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Geochemical Journal
Geochemical Journal An open access journal for geochemistry
Published for geochemistry community from Geochemical Society of Japan.

Sulfur and oxygen isotopic geochemistry of sulfate in the black ore deposits of Japan

Hitoshi Sakai, Susumu Osaki, Masanobu Tsukagishi
Geochemical Journal, Vol. 4, No. 1, P. 27-39, 1970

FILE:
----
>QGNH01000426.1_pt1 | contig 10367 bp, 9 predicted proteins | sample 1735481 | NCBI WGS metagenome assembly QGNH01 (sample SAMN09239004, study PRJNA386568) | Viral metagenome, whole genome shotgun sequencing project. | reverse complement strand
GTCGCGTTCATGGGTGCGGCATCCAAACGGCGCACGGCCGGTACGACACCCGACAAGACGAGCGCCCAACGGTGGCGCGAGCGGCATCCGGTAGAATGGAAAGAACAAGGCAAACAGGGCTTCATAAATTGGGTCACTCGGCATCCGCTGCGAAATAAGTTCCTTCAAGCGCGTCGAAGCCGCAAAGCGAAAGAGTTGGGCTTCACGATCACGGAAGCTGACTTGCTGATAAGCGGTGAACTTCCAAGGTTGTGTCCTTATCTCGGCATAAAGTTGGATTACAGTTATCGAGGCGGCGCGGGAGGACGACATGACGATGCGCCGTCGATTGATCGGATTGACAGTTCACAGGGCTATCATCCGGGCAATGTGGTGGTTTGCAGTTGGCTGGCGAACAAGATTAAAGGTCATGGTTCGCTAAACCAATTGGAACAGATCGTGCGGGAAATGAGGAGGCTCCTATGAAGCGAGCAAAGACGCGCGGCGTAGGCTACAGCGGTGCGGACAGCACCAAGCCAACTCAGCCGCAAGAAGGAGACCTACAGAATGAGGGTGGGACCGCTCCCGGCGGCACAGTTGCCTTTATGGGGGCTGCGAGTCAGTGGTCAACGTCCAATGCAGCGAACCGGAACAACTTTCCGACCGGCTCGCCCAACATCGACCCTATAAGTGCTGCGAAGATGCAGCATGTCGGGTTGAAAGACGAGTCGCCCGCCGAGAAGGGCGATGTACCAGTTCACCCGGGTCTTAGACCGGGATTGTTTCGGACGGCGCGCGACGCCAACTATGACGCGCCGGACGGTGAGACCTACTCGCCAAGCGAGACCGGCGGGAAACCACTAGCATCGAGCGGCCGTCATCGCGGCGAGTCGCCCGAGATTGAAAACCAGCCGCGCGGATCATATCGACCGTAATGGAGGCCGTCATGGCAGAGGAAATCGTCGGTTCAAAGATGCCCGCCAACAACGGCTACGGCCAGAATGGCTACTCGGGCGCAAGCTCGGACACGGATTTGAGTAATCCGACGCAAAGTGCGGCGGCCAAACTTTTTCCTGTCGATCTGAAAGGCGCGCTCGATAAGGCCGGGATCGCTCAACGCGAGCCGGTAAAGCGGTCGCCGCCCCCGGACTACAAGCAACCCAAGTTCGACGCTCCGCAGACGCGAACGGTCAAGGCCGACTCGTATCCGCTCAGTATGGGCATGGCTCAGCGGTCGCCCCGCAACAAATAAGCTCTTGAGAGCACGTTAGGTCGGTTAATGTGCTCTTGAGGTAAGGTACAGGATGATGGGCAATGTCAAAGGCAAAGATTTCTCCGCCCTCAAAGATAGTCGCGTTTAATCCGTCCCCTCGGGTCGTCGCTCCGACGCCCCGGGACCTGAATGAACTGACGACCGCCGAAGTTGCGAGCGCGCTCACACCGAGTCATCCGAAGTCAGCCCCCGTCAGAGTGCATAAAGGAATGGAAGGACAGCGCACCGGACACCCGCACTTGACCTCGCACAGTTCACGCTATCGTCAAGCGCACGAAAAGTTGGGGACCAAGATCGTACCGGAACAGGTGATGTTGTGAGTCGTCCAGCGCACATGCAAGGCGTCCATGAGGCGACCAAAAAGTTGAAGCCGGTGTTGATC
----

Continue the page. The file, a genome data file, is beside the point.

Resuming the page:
The sulfur isotopic values of barite, gypsum and anhydrite from the typical strata-bound submarine ore deposits (black ore deposits) of Miocene age in Japan have a narrow range of +21 to 24‰ with respect to the meteoritic sulfur. However, the oxygen isotopic values (in SMOW) vary from +5 to +19‰ and have a general tendency to increase in the order: barite < anhydrite ≈ alabaster < secondary gypsum (satin spar and selenite). The sulfate minerals from the late Paleozoic cupriferrous iron sulfide ore deposits of the Yanahara and Besshi mines are similar in the sulfur isotopic values (+11 to +15‰) to inferred Permian sea water sulfate, whereas the oxygen isotopic values have a wide range of variation. The observed sulfur isotopic pattern is most Likely due to a submarine hydrothermal system in which sulfate of marine origin (connate or actual sea water) predominated over other sources of sulfur. The variable oxygen isotopic data of sulfate are explained by the oxygen isotopic exchange between sulfate and water during depositional and post-depositional processes. The sulfur and oxygen isotopic ratios of “hot sulfate” in the Wairakei and the Red Sea geothermal brines are consistent with this idea. The sulfates in secondary gypsum ores in the Noto mine are enriched in both 34S and 18O, suggesting that the alteration of the primary ores in this mine may have taken place under the influence of sulfate-reducing bacteria.

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